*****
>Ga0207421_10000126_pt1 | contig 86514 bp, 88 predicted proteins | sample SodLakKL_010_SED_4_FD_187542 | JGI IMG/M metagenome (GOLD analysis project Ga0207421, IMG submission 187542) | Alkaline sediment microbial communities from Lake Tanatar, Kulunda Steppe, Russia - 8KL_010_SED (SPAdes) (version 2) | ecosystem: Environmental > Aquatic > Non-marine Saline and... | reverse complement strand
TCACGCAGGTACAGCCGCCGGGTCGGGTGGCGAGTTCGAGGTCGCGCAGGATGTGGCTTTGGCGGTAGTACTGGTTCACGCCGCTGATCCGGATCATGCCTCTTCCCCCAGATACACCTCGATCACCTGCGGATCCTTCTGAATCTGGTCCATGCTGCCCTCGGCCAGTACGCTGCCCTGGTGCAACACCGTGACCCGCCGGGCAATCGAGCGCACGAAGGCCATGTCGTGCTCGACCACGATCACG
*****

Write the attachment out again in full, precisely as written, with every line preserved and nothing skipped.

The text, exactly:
>Ga0207421_10000126_pt1 | contig 86514 bp, 88 predicted proteins | sample SodLakKL_010_SED_4_FD_187542 | JGI IMG/M metagenome (GOLD analysis project Ga0207421, IMG submission 187542) | Alkaline sediment microbial communities from Lake Tanatar, Kulunda Steppe, Russia - 8KL_010_SED (SPAdes) (version 2) | ecosystem: Environmental > Aquatic > Non-marine Saline and... | reverse complement strand
TCACGCAGGTACAGCCGCCGGGTCGGGTGGCGAGTTCGAGGTCGCGCAGGATGTGGCTTTGGCGGTAGTACTGGTTCACGCCGCTGATCCGGATCATGCCTCTTCCCCCAGATACACCTCGATCACCTGCGGATCCTTCTGAATCTGGTCCATGCTGCCCTCGGCCAGTACGCTGCCCTGGTGCAACACCGTGACCCGCCGGGCAATCGAGCGCACGAAGGCCATGTCGTGCTCGACCACGATCACG